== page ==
A conference in Budapest, 13–14 June 2022,
with keynote speaker
Prof. Galin Tihanov (George Steiner Professor of Comparative Literature at Queen Mary University of London)
The concept of “national literature” was one of the best-selling ideas in the long 19th century. The conviction that the forms and themes of literature were best determined by (inherited or resurrected) national traditions and that their main task was to articulate the nation’s character and demonstrate its spiritual merits enjoyed immense transnational virulence. The success of literary nationalism, however, was propelled by socio-economic tendencies bound up less with national traditions than modern market culture. National literatures were forged and consolidated as praxis and canon amidst (and by the means of) the commercialization and industrialization of literary production, distribution and consumption.
The joint march of nationalism and capitalism framed the nineteenth-century reconfiguration of the literary field in manifold ways. Literature became a privileged site for the self-assertion of national movements which in turn demanded considerable economic resources to finance the infrastructure and institutions of national culture. As much the efficient distribution of the nation’s literary output relied on commercial channels, literary commerce (as well as the marketing of nationalism on the whole) grew into a non-negligible economic factor. Conversely, the development of national markets, and not only cultural ones, was feeding on a collective consciousness raised and nurtured by national literature. Notwithstanding their interdependences, the respective tendencies of literary nation-building and capitalist transformation remained conflictual throughout the 19th century. In addition to the negotiations of spiritual and utilitarian values, the national framing of literature was also confronted with the felt cosmopolitanism of capitalism, i.e. its reluctance to observe political, geographical, and cultural boundaries. Whereas literary historiography and criticism asserted the national idiosyncrasy of literary ideas, forms, and genres, in capitalist economies these cultural goods and assets could only be recognized as standardized items offered in market exchange, transcending their national belonging.
We invite papers that tackle this entanglement of literature, nationalism, and capitalism from aesthetic, political, and economic aspects, as represented in nineteenth-century criticism, cultural praxis, or poetry, fiction and drama. We are equally open to national case studies and to larger-scale comparative explorations.
Topics may include (but are not restricted to):
- national literatures as sites of symbolic and material capital formation
- literature as a national asset and/or common good
- national literature as a commercial brand, literary nationalism as brand loyalty
- the international competition of literary nationalisms and their “literary industries”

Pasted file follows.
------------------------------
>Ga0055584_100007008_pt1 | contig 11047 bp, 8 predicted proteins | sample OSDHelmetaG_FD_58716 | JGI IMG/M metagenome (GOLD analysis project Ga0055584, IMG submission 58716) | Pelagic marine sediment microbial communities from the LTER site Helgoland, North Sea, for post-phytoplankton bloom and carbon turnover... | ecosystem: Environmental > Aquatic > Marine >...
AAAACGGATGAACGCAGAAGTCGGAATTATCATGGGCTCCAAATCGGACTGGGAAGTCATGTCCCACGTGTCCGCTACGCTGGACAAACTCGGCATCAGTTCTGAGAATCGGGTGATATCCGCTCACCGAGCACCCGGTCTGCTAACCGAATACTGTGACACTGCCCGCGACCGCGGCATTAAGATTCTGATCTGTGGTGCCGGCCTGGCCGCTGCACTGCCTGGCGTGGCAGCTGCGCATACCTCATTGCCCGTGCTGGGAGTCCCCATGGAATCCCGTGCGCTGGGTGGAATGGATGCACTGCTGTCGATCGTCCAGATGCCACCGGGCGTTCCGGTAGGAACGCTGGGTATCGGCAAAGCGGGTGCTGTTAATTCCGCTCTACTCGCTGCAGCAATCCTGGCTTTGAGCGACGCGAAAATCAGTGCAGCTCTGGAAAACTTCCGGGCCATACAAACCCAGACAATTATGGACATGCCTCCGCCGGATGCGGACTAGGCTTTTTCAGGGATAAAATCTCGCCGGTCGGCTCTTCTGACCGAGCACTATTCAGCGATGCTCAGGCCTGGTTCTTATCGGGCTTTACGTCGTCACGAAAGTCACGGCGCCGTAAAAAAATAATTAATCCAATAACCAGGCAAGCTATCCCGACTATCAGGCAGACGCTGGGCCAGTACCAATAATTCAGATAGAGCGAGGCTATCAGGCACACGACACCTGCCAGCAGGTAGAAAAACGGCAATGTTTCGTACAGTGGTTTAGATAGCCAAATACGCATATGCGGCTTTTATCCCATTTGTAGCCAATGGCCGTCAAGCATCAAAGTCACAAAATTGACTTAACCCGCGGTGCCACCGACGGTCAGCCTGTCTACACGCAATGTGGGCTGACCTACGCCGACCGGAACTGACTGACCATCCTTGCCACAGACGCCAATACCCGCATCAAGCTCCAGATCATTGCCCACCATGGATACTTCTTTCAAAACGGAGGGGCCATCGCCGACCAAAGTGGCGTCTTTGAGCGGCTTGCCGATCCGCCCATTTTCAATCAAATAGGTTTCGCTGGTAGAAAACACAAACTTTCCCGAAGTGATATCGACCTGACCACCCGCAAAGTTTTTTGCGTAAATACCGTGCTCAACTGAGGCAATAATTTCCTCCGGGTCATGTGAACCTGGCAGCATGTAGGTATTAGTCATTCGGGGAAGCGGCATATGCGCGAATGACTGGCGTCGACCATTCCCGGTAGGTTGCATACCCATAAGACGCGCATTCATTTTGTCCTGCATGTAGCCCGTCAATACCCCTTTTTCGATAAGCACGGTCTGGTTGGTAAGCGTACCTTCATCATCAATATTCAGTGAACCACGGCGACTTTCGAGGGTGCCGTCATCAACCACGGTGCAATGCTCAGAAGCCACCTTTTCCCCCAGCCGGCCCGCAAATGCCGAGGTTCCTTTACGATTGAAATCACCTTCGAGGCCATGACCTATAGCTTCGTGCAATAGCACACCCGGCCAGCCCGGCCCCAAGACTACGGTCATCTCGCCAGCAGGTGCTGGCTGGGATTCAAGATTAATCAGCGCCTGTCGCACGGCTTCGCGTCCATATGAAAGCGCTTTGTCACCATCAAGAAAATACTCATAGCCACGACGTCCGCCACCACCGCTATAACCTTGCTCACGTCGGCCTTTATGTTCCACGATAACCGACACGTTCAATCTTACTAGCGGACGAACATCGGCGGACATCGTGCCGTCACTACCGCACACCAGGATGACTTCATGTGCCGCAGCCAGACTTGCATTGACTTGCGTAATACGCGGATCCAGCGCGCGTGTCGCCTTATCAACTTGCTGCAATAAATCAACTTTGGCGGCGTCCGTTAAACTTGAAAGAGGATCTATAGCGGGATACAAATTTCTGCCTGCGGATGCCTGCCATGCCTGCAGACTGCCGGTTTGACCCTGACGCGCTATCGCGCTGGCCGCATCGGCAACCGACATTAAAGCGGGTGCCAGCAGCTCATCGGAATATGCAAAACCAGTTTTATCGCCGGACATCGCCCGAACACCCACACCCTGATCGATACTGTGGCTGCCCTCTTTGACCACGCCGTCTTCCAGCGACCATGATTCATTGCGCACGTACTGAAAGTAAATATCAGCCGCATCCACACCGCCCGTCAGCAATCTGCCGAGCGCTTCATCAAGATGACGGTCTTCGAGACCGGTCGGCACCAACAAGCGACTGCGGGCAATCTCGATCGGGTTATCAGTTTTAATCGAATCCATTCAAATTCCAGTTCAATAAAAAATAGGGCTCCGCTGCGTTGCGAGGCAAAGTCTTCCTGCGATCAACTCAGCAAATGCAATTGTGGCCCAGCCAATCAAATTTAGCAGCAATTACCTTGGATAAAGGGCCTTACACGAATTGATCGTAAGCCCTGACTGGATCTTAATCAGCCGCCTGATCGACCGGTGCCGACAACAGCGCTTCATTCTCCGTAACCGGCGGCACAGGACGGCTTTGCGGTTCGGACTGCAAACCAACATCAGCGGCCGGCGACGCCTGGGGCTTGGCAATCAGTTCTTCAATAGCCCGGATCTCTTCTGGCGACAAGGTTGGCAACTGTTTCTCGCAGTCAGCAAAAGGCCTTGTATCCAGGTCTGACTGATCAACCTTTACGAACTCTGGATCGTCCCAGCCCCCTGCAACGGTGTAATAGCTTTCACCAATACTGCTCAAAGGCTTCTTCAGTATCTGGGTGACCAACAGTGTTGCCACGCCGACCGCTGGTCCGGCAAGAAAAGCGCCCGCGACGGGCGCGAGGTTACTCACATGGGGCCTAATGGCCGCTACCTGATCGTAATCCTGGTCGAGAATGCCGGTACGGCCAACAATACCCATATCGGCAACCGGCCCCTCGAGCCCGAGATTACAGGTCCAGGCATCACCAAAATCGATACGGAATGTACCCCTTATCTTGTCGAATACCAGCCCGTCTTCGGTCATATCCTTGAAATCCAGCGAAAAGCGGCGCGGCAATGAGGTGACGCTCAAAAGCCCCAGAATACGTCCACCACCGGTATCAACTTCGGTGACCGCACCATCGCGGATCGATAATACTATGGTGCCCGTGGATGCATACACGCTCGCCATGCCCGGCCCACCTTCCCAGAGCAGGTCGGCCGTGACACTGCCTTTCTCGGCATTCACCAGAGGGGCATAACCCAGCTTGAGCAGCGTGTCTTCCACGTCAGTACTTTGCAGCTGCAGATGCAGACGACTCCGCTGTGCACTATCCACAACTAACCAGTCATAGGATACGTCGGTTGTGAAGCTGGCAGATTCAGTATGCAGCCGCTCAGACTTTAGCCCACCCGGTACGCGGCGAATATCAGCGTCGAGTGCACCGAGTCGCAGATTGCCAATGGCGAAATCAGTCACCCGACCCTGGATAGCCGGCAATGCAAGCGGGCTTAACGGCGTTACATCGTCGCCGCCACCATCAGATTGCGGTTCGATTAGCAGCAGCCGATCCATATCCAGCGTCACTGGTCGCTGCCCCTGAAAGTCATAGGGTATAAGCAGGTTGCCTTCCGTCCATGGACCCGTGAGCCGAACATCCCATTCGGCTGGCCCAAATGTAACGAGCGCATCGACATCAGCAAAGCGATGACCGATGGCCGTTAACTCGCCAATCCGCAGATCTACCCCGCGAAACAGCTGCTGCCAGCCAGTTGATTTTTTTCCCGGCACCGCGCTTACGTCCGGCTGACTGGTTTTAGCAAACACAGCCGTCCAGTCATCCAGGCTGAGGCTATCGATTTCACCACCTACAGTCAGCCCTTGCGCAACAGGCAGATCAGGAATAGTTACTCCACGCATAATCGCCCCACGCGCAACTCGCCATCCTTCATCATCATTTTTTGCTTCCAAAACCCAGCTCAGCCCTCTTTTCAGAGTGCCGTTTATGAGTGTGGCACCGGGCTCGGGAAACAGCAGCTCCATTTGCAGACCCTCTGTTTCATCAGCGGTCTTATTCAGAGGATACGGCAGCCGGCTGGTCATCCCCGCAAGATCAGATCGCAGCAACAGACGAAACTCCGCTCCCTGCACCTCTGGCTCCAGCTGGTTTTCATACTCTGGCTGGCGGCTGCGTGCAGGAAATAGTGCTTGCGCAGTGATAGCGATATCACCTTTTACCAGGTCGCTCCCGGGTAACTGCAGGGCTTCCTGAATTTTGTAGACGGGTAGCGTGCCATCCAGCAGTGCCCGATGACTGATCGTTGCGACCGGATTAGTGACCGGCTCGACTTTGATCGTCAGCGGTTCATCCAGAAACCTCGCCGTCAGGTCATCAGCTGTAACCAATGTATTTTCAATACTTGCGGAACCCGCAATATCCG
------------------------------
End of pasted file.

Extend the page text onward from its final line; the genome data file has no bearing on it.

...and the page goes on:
- nations as “imagined communities” and the economies of imagined value
- the political economy of literature as unproductive/productive labor
- systems of national literature and the rise of national monetary regimes
- the celebrification of the national author as a literary entrepreneur
- national literary prizes and the international “economies of prestige”
- the economic precarity of the national author: market, patronage, relief societies
- selling heritage: the commercialization of literary cults and commemorations
- the international markets of national self-representation (e.g. folk poetry, the historical novel, literary history)
- trademarking national literature: the (inter)nationalization of copyright
- the national book industry and its patriotic-cum-capitalist publishing ventures
- state interventions in creating and protecting national literary markets
- speculation in the literary field: the manias and panics of literary nationalism
The conference is organized by ‘The Political Economy of Hungarian Literature’ Lendület Research Group, under the sponsorship of the Hungarian Academy of Sciences.
Given the unpredictability of future pandemic policies and the enduring uncertainties of foreign travel, the event may take place in a hybrid form or entirely online. A selection of papers presented at the conference will be submitted to a major international publishing house by the end of 2022.
To submit: send a 250-word abstract with brief biographical details to
Sándor Hites (Hites.Sandor@abtk.hu), Research Center for the Humanities, Institute of Literary Studies, Budapest, Hungary
Levente T. Szabó (firstname.lastname@example.org), Babeș-Bolyai University, Cluj/Kolozsvár, Romania
Deadline for submissions: 5 December 2021
Successful applicants will be notified by 19 December 2021
The conference charges no registration fee. Partial reimbursements of travel and/or stay may be offered.